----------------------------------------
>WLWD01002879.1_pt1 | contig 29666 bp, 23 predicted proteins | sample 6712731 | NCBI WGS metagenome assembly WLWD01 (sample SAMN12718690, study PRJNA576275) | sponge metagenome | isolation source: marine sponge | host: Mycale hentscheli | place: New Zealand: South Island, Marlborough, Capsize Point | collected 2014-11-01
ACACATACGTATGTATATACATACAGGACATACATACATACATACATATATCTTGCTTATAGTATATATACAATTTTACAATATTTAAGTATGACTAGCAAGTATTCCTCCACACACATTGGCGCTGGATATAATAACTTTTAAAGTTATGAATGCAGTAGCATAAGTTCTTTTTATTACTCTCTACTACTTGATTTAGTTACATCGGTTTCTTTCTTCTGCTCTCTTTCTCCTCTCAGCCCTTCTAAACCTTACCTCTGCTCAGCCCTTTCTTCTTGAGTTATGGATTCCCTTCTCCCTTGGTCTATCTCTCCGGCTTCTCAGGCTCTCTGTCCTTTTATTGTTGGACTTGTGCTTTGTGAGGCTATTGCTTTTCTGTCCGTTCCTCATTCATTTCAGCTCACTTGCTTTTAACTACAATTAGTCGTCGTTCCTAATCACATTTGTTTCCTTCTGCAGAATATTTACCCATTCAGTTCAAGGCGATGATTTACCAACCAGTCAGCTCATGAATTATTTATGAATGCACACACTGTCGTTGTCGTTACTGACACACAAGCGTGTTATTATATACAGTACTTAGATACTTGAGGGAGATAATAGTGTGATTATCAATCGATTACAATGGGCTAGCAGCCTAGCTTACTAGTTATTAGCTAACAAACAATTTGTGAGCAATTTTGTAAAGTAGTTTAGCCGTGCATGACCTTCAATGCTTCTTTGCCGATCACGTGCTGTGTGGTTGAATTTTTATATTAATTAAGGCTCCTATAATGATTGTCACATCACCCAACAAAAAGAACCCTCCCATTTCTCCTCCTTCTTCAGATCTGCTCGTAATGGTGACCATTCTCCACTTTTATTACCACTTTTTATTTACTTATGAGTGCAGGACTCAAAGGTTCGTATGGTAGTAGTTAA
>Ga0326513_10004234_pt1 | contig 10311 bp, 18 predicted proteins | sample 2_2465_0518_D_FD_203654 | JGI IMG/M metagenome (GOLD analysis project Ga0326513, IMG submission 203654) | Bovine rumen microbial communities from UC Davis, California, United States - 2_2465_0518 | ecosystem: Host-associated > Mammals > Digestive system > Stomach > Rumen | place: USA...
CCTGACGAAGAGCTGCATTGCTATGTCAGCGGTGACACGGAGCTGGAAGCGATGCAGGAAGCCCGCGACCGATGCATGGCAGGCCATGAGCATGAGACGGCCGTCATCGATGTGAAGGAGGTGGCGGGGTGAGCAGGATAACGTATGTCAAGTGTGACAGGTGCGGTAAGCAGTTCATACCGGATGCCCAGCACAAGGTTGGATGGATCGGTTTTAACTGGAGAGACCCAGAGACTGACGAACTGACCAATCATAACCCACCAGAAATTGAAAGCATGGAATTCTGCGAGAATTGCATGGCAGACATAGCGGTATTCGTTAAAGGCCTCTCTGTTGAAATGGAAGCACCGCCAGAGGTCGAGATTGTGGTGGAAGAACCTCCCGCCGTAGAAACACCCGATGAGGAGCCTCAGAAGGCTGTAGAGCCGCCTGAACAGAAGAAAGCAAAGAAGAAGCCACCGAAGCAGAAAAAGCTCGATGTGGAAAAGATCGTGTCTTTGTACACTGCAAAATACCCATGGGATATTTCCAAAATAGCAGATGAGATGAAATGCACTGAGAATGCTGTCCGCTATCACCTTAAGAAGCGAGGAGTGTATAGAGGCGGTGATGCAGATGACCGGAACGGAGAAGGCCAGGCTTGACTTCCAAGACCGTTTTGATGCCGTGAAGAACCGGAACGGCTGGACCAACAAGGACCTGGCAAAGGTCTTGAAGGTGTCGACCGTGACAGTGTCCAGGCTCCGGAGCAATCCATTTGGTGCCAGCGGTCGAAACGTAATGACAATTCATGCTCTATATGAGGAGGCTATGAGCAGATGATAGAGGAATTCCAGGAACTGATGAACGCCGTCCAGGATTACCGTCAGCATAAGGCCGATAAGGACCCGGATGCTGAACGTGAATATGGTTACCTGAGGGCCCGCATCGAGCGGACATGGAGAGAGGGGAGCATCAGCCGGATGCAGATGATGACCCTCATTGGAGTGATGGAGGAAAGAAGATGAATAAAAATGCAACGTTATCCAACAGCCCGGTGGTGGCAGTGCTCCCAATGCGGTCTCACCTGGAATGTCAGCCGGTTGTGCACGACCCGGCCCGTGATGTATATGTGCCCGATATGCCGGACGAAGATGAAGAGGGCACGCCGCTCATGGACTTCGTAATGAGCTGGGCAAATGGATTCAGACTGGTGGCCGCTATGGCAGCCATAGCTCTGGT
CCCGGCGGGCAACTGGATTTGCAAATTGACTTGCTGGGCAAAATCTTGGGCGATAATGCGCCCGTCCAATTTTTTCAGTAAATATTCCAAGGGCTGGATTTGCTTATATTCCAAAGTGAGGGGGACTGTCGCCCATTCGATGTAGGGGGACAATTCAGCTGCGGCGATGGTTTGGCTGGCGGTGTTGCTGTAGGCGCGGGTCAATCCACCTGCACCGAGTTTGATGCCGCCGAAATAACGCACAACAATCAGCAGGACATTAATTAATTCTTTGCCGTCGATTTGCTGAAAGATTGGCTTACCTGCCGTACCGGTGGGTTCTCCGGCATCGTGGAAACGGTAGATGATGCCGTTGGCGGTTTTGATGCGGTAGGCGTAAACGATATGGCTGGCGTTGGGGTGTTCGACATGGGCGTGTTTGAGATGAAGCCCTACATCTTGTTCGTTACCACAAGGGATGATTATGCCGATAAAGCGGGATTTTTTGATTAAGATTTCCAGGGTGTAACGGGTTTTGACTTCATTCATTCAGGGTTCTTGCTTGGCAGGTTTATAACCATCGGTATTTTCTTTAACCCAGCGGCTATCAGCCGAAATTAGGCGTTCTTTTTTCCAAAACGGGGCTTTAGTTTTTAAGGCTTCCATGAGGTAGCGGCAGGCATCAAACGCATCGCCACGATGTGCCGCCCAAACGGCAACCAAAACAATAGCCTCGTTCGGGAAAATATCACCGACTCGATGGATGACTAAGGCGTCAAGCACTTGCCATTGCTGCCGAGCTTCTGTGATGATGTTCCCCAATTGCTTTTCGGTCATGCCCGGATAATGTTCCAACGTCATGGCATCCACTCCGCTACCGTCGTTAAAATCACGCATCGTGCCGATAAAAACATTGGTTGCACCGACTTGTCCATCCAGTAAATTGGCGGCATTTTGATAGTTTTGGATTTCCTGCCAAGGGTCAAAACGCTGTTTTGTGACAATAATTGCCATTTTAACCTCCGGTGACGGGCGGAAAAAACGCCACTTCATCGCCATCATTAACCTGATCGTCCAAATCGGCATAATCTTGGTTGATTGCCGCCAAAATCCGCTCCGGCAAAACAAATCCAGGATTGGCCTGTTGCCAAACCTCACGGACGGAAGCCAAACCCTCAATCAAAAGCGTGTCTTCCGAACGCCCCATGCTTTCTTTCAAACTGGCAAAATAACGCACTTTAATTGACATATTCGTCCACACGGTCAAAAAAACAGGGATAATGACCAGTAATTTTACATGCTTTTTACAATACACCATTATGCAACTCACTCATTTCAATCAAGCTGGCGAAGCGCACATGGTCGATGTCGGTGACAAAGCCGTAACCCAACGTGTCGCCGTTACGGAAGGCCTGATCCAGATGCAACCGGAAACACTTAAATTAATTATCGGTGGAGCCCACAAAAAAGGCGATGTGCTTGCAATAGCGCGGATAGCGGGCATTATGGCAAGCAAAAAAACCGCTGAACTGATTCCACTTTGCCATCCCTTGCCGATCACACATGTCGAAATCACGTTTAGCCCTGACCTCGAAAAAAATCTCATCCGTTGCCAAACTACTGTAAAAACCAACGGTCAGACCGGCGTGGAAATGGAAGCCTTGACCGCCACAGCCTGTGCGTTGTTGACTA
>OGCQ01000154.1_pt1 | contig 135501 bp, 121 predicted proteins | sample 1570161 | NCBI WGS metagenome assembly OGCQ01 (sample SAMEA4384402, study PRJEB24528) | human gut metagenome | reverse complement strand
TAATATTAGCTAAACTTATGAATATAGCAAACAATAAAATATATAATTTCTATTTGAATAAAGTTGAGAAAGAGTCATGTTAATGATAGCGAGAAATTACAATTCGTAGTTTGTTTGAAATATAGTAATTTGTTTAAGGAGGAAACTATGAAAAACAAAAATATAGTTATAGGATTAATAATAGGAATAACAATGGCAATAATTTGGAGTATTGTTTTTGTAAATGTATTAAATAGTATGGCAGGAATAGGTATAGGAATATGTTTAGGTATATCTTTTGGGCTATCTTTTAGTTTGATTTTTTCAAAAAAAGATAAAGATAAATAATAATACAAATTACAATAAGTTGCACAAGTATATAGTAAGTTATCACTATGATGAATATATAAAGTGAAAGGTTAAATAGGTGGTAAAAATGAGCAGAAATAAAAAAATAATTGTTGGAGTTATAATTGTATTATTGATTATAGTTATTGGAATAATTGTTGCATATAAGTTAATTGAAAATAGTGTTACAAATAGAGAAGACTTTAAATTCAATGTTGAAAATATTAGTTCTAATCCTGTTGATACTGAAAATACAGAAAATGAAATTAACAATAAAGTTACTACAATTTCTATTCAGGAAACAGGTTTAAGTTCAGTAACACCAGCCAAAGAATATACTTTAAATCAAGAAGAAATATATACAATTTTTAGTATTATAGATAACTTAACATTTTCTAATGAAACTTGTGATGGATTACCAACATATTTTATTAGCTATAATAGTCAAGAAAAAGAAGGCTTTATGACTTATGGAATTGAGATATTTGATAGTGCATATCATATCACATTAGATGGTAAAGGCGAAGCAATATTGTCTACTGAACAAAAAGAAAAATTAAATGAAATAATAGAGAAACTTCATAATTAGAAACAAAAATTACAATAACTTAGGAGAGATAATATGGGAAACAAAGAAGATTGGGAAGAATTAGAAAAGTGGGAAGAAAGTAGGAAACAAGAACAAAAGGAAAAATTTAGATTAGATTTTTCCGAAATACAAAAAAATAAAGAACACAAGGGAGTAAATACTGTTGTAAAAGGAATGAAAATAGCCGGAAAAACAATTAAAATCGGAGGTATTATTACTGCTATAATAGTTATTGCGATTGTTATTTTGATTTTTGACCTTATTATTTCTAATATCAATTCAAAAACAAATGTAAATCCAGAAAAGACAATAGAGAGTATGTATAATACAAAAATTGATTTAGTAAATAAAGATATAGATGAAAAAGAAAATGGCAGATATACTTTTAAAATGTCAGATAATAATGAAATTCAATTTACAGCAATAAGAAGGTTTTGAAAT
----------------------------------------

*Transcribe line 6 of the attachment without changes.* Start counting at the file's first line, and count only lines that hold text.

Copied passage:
>OGCQ01000154.1_pt1 | contig 135501 bp, 121 predicted proteins | sample 1570161 | NCBI WGS metagenome assembly OGCQ01 (sample SAMEA4384402, study PRJEB24528) | human gut metagenome | reverse complement strand